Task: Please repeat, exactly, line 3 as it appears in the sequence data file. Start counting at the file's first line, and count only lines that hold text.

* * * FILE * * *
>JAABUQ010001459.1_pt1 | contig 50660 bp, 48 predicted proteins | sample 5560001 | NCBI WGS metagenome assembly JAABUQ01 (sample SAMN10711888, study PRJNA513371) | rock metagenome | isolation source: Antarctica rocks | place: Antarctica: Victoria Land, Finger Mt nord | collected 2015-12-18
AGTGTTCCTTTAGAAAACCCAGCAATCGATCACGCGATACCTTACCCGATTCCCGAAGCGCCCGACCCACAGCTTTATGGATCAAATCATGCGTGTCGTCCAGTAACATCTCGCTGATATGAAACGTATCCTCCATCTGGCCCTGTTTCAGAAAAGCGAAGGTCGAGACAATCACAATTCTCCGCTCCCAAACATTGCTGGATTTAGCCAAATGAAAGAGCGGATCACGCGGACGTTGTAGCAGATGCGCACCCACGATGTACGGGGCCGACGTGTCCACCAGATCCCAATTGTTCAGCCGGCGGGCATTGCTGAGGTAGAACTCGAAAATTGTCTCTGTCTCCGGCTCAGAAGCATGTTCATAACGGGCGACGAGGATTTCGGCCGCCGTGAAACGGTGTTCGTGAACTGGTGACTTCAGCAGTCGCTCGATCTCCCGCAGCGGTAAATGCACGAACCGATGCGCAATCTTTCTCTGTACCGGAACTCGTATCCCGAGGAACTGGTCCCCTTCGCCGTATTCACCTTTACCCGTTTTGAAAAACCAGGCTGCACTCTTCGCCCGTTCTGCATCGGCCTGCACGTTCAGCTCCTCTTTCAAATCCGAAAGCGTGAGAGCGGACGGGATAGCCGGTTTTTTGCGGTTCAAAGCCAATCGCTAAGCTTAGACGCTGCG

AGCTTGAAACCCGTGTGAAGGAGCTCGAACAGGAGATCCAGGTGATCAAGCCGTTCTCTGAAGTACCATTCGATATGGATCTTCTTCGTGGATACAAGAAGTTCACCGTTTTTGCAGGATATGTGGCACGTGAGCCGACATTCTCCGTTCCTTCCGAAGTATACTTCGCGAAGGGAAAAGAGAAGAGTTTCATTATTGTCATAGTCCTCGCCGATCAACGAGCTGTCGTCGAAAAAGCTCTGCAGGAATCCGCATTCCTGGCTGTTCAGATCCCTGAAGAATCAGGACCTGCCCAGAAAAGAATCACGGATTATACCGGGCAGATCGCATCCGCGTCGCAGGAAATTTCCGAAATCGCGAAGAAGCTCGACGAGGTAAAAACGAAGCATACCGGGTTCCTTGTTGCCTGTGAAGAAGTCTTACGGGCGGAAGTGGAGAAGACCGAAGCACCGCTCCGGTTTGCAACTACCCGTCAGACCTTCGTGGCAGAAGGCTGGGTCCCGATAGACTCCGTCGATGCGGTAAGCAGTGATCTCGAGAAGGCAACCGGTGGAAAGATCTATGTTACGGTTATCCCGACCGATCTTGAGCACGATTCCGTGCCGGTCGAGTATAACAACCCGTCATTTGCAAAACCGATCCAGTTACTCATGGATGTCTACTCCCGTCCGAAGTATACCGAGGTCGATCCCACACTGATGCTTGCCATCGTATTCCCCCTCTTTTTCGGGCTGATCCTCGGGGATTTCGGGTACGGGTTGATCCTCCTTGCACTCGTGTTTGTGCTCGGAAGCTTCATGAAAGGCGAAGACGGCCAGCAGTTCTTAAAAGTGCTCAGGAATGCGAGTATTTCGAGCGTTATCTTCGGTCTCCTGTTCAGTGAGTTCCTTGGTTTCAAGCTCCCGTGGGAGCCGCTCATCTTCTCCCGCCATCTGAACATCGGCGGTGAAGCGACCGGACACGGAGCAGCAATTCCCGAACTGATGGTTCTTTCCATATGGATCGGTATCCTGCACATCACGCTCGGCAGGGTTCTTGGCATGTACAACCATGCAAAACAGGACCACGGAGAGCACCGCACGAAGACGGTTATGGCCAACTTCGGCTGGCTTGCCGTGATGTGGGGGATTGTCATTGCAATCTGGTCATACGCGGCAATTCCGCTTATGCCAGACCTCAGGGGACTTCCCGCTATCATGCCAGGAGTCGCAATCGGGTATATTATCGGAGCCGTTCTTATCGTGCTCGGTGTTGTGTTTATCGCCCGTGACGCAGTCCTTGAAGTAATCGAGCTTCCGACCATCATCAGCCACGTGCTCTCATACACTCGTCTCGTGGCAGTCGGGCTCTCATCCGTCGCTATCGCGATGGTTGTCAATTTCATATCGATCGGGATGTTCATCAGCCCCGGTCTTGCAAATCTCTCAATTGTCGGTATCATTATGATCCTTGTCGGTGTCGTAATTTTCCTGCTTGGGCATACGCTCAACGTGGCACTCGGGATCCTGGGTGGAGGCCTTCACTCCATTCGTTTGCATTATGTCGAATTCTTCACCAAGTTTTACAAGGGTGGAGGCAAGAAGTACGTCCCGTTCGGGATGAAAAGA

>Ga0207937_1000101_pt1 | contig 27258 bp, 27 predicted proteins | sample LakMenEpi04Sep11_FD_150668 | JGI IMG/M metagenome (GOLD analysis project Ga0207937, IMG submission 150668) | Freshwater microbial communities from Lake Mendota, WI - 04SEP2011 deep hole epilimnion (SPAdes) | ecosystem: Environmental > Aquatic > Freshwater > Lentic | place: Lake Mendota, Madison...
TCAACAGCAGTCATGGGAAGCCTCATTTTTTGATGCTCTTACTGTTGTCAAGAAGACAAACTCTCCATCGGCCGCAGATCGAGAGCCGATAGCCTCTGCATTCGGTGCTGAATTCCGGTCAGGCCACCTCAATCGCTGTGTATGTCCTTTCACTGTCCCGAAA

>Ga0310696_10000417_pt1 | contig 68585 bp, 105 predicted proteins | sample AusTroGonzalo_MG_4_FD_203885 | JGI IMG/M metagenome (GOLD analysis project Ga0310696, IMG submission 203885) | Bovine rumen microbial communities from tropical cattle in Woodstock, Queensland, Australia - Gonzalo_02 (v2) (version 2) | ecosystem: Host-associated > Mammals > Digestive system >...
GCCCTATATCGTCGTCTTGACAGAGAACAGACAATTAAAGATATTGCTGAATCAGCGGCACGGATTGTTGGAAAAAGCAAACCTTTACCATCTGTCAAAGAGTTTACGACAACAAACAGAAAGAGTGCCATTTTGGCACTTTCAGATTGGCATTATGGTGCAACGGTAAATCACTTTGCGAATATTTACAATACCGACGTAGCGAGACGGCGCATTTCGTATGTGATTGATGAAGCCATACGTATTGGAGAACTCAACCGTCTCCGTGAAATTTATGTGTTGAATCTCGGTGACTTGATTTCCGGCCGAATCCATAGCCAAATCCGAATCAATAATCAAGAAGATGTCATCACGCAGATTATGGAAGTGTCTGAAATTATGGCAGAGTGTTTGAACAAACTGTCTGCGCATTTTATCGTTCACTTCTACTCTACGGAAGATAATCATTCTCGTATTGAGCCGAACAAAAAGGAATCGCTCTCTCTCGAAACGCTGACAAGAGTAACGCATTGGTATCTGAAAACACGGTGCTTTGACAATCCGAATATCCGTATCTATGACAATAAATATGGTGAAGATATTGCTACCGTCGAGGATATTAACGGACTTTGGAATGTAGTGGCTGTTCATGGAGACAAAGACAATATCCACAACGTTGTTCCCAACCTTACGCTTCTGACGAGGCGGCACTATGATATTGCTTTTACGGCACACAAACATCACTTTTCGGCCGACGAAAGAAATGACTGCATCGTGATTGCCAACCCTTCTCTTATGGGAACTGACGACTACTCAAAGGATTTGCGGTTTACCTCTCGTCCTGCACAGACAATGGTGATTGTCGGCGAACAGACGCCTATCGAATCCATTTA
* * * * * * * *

AGCTTGAAACCCGTGTGAAGGAGCTCGAACAGGAGATCCAGGTGATCAAGCCGTTCTCTGAAGTACCATTCGATATGGATCTTCTTCGTGGATACAAGAAGTTCACCGTTTTTGCAGGATATGTGGCACGTGAGCCGACATTCTCCGTTCCTTCCGAAGTATACTTCGCGAAGGGAAAAGAGAAGAGTTTCATTATTGTCATAGTCCTCGCCGATCAACGAGCTGTCGTCGAAAAAGCTCTGCAGGAATCCGCATTCCTGGCTGTTCAGATCCCTGAAGAATCAGGACCTGCCCAGAAAAGAATCACGGATTATACCGGGCAGATCGCATCCGCGTCGCAGGAAATTTCCGAAATCGCGAAGAAGCTCGACGAGGTAAAAACGAAGCATACCGGGTTCCTTGTTGCCTGTGAAGAAGTCTTACGGGCGGAAGTGGAGAAGACCGAAGCACCGCTCCGGTTTGCAACTACCCGTCAGACCTTCGTGGCAGAAGGCTGGGTCCCGATAGACTCCGTCGATGCGGTAAGCAGTGATCTCGAGAAGGCAACCGGTGGAAAGATCTATGTTACGGTTATCCCGACCGATCTTGAGCACGATTCCGTGCCGGTCGAGTATAACAACCCGTCATTTGCAAAACCGATCCAGTTACTCATGGATGTCTACTCCCGTCCGAAGTATACCGAGGTCGATCCCACACTGATGCTTGCCATCGTATTCCCCCTCTTTTTCGGGCTGATCCTCGGGGATTTCGGGTACGGGTTGATCCTCCTTGCACTCGTGTTTGTGCTCGGAAGCTTCATGAAAGGCGAAGACGGCCAGCAGTTCTTAAAAGTGCTCAGGAATGCGAGTATTTCGAGCGTTATCTTCGGTCTCCTGTTCAGTGAGTTCCTTGGTTTCAAGCTCCCGTGGGAGCCGCTCATCTTCTCCCGCCATCTGAACATCGGCGGTGAAGCGACCGGACACGGAGCAGCAATTCCCGAACTGATGGTTCTTTCCATATGGATCGGTATCCTGCACATCACGCTCGGCAGGGTTCTTGGCATGTACAACCATGCAAAACAGGACCACGGAGAGCACCGCACGAAGACGGTTATGGCCAACTTCGGCTGGCTTGCCGTGATGTGGGGGATTGTCATTGCAATCTGGTCATACGCGGCAATTCCGCTTATGCCAGACCTCAGGGGACTTCCCGCTATCATGCCAGGAGTCGCAATCGGGTATATTATCGGAGCCGTTCTTATCGTGCTCGGTGTTGTGTTTATCGCCCGTGACGCAGTCCTTGAAGTAATCGAGCTTCCGACCATCATCAGCCACGTGCTCTCATACACTCGTCTCGTGGCAGTCGGGCTCTCATCCGTCGCTATCGCGATGGTTGTCAATTTCATATCGATCGGGATGTTCATCAGCCCCGGTCTTGCAAATCTCTCAATTGTCGGTATCATTATGATCCTTGTCGGTGTCGTAATTTTCCTGCTTGGGCATACGCTCAACGTGGCACTCGGGATCCTGGGTGGAGGCCTTCACTCCATTCGTTTGCATTATGTCGAATTCTTCACCAAGTTTTACAAGGGTGGAGGCAAGAAGTACGTCCCGTTCGGGATGAAAAGA